It said Bahadur Ali, born on December 17, 1995, is the son of Mohammed Haneef, a resident of Jia Bagga village in the Lahore district of Pakistan’s Punjab province.

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“Bahadur Ali has confessed to our authorities that after training in Lashkar-e-Toiba camps, he was infiltrated into India,” the demarche said.

“He was thereafter in touch with ‘operations room’ of LeT, receiving instructions to attack Indian security personnel and carry out terrorist attacks in India.”

The demarche said India “strongly protests against the continued infiltration from Pakistan of trained terrorists with instructions to carry out attacks”.

This was contrary to assurances given by Pakistani leaders at the highest level, it added.

It also said that Bahadur Ali wrote to the Pakistan High Commission in New Delhi seeking legal aid and assistance to meet his family.

“We are prepared to grant the Pakistan High Commission consular access to Bahadur Ali,” the demarche concluded.

The Indian action comes less than a week after an SAARC ministerial meet in Islamabad saw the bilateral tensions over Kashmir come to the fore. Pakistani Interior Minister Chaudhry Nisar Ali Khan had slammed the “use of excessive force”, referring to the unrest in Jammu and Kashmir, while Indian Home Minister Rajnath Singh criticised the “glorification of terrorists as martyrs”.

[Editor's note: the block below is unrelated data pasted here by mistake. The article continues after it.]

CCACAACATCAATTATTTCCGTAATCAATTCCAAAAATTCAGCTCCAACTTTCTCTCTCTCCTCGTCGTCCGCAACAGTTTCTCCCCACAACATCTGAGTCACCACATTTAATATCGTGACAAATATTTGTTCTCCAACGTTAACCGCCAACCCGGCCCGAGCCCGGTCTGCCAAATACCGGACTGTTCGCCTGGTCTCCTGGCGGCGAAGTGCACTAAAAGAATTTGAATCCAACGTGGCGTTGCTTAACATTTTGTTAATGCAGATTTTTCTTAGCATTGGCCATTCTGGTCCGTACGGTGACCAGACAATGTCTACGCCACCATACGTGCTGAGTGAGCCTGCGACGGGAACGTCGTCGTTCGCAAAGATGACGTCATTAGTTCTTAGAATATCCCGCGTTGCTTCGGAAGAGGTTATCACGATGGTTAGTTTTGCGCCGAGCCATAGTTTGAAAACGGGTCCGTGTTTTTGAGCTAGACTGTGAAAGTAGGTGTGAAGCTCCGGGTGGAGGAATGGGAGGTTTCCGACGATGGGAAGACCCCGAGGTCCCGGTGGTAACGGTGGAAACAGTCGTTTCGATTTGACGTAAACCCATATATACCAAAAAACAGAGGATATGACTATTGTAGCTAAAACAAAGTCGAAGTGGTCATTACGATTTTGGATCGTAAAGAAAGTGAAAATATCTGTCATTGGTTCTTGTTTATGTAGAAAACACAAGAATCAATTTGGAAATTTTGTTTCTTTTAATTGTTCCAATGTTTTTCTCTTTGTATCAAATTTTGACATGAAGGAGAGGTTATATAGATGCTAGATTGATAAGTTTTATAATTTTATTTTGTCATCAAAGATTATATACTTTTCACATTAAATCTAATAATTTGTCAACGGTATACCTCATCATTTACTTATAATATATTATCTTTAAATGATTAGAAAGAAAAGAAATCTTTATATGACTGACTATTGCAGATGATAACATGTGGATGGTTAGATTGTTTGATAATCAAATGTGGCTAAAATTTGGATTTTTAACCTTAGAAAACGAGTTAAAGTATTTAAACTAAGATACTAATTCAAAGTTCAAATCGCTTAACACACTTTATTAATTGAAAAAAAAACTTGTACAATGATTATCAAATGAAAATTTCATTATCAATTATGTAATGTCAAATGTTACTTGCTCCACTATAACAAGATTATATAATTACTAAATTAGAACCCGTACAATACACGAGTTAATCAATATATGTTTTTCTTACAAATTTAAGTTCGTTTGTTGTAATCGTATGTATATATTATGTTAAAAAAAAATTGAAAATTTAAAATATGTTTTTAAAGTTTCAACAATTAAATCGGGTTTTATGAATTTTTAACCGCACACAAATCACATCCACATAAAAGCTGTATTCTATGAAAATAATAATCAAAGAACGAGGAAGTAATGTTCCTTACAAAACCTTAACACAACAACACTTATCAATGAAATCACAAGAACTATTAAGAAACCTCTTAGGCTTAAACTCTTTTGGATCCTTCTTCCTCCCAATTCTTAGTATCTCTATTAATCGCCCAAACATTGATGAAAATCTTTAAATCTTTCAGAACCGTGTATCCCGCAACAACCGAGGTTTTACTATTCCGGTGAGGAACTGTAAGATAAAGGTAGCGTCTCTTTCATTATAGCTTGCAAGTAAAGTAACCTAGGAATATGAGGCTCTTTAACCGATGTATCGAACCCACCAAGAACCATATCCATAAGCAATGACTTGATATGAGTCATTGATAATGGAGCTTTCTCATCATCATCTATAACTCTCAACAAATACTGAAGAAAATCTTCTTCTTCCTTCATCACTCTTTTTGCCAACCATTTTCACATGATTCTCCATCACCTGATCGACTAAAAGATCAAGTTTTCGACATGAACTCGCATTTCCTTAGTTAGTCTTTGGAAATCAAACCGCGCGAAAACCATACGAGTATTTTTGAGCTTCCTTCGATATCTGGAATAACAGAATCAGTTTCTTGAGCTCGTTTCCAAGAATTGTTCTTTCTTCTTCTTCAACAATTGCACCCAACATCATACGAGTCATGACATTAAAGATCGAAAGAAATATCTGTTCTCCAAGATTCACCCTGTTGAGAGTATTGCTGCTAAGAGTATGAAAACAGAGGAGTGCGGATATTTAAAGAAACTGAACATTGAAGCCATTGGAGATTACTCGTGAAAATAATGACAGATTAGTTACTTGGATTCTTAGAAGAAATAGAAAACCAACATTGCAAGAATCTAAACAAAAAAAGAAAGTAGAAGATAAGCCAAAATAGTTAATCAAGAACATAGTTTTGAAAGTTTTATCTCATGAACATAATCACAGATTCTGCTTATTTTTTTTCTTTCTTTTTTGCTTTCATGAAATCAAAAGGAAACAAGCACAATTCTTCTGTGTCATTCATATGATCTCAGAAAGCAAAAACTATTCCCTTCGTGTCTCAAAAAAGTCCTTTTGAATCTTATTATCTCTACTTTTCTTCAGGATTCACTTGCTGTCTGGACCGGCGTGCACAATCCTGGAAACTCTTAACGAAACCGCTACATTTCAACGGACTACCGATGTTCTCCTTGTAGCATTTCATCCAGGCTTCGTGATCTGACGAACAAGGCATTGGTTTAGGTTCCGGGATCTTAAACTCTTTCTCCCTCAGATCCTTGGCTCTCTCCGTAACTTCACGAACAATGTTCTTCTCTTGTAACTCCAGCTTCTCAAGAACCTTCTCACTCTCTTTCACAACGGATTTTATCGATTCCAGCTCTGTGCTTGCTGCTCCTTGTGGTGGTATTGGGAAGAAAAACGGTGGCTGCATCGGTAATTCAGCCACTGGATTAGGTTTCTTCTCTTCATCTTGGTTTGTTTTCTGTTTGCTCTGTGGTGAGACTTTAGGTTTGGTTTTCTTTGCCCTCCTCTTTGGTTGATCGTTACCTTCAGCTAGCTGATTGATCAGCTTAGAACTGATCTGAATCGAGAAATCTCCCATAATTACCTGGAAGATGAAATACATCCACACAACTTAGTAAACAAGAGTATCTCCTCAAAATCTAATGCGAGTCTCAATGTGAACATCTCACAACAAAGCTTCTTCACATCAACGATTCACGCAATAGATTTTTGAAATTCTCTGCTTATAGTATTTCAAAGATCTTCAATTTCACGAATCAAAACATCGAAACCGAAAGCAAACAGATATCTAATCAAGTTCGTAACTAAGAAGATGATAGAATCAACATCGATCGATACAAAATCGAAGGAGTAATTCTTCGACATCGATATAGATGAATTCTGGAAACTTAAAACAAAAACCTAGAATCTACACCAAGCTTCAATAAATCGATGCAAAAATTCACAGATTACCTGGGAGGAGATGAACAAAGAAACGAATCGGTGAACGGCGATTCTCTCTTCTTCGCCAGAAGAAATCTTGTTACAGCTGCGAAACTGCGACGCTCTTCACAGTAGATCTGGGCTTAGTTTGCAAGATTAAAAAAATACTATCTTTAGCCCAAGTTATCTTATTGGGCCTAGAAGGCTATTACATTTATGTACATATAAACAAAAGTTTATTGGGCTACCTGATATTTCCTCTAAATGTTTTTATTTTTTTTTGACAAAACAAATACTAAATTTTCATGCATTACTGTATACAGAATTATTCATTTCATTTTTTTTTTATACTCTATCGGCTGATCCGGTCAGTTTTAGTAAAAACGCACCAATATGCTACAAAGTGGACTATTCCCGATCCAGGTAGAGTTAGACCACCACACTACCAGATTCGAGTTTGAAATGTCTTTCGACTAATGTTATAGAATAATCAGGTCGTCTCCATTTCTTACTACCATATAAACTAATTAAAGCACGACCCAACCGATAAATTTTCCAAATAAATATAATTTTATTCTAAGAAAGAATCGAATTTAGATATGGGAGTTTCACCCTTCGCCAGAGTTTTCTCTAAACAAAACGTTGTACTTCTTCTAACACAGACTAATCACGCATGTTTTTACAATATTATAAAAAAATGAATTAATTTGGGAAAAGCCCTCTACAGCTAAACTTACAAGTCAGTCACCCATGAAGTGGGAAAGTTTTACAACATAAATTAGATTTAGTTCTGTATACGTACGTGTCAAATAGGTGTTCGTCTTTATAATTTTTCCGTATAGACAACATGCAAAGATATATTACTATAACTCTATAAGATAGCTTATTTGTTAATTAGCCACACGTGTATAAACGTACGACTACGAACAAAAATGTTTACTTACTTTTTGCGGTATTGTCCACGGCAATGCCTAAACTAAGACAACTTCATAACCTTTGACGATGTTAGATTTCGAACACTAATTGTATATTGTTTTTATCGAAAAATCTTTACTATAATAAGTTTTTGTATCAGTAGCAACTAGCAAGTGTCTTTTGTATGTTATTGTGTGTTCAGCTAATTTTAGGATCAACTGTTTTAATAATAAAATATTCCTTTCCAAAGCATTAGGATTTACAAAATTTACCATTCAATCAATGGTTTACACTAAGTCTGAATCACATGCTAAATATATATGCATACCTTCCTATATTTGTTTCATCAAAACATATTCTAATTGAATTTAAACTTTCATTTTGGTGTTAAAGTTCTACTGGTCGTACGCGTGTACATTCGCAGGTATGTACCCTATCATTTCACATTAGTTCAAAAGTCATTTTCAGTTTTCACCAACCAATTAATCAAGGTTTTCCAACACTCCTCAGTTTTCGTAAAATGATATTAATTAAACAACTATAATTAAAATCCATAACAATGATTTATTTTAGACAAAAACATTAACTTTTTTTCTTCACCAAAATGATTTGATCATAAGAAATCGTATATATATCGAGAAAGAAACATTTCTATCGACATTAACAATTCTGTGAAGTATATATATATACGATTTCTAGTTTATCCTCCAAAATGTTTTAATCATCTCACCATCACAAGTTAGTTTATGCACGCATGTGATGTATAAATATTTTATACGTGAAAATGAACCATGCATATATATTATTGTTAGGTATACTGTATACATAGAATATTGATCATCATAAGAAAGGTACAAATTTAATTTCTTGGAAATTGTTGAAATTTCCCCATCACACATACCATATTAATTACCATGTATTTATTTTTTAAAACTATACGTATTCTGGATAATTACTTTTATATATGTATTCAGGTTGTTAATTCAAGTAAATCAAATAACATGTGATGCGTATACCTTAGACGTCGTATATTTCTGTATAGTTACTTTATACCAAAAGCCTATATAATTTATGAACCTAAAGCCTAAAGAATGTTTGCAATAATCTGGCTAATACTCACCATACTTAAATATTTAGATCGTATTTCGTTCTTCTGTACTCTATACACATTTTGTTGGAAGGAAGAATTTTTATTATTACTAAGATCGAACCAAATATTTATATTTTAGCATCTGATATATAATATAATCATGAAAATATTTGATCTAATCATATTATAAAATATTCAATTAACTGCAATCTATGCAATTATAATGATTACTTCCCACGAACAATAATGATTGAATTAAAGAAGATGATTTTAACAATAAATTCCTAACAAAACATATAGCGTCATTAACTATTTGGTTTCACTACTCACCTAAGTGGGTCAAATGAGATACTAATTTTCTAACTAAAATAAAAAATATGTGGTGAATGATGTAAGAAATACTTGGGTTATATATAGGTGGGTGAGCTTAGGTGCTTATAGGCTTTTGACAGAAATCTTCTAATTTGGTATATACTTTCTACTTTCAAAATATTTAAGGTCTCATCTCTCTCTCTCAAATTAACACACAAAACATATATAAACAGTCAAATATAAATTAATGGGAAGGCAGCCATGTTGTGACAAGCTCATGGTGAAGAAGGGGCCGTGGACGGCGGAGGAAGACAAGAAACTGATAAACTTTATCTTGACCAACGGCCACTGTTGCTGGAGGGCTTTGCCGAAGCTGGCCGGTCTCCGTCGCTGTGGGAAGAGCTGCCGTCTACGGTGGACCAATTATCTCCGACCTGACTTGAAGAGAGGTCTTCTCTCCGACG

Violence in Kashmir started after killing of Burhan Wani. Image Source: defence.pk
Violence in Kashmir started after killing of Burhan Wani. Image Source: defence.pk

Both sides did not hold a bilateral meeting, and Rajnath Singh also did not stay for a lunch for the Saarc interior ministers as his Pakistani counterpart, despite giving the invite, left early.

Pakistan had also observed a Black Day last month in July to protest the deaths in Jammu and Kashmir and also termed Hizbul Mujahideen commander Burhan Wani a “martyr”.

The killing of Wani on July 8 has led to a spiral of protests and violence in Kashmir, leaving over 50 people dead in clashes with security forces. (IANS)

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India China’s Fight Over the Doklam Plateau Explained

Doklam or Donglang, is a disputed area between China and Bhutan located near their tri-junction with India